What now for OMV?

The question is what OMV plans to do with that stake now it has supposedly given up its take-over aims. OMV has publicly stated that it intends to hold on to its stake in Mol – although, in September, it struck a repurchase agreement with Bayerische Hypo-und Vereinsbank for 10m Mol shares, which will cut OMV's stake to 11.7% until January, when it will buy them back.

The market has been abuzz with speculation over the reason for this deal. Some claim it presages a renewal of hostilities. Mol's statutes limit the exercising of voting rights at 10%, so by transferring a 10% stake to Bayerische, OMV might be able to increase its influence at shareholder meetings if the bank and other shareholders back it. Others say OMV simply wants to put those shares to work and needs financing for the short term. Mol's next shareholder meeting is not scheduled until April, when OMV will probably have its full holding back.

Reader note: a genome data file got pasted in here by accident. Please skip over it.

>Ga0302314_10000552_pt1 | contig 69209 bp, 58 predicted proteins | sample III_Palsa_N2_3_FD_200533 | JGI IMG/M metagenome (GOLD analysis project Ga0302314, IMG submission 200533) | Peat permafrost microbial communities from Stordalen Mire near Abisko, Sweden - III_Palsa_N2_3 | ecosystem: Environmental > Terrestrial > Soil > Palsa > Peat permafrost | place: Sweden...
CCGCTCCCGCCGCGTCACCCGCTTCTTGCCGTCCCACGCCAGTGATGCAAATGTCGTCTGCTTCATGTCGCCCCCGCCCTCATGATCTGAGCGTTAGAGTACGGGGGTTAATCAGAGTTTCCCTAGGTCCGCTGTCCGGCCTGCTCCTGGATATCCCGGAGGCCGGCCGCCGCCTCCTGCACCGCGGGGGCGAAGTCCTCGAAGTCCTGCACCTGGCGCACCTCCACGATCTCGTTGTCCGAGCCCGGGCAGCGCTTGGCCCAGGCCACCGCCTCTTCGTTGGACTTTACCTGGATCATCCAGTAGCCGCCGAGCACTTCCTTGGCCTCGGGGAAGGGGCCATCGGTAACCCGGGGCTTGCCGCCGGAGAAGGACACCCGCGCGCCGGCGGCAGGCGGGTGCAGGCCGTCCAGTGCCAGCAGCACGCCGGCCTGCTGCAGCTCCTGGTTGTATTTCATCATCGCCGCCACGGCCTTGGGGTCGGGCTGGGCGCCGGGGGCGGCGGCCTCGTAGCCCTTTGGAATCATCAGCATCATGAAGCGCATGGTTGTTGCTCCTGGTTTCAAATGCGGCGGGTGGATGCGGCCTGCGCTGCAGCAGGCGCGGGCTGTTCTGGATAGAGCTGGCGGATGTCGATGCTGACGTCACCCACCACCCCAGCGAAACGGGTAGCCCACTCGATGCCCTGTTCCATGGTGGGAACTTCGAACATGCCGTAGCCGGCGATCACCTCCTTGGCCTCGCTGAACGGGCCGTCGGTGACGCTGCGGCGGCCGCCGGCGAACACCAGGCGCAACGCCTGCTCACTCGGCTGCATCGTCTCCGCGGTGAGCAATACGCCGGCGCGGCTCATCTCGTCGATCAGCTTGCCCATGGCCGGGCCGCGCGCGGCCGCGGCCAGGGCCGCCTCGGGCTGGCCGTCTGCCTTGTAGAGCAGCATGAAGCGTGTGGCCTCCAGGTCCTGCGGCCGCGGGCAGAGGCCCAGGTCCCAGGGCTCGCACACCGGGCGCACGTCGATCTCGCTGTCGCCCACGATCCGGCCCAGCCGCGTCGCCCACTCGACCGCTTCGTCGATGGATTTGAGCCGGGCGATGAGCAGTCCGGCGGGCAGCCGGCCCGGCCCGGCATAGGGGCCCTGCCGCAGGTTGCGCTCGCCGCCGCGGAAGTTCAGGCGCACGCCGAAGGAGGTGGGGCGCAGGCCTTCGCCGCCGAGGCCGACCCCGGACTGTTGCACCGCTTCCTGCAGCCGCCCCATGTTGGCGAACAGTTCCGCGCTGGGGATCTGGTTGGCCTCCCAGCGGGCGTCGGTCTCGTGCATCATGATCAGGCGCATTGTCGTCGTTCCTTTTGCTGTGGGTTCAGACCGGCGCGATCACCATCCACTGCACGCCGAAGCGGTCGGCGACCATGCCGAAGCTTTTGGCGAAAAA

Whatever else OMV is planning, the Austrian firm is likely to block any rival bid for Mol. "There's no way past OMV for any company that wants to take over Mol," says Philipp Chladek, another analyst with Raiffeisen. "As long as OMV doesn't sell its shares in Mol to anybody else, Mol can remain independent."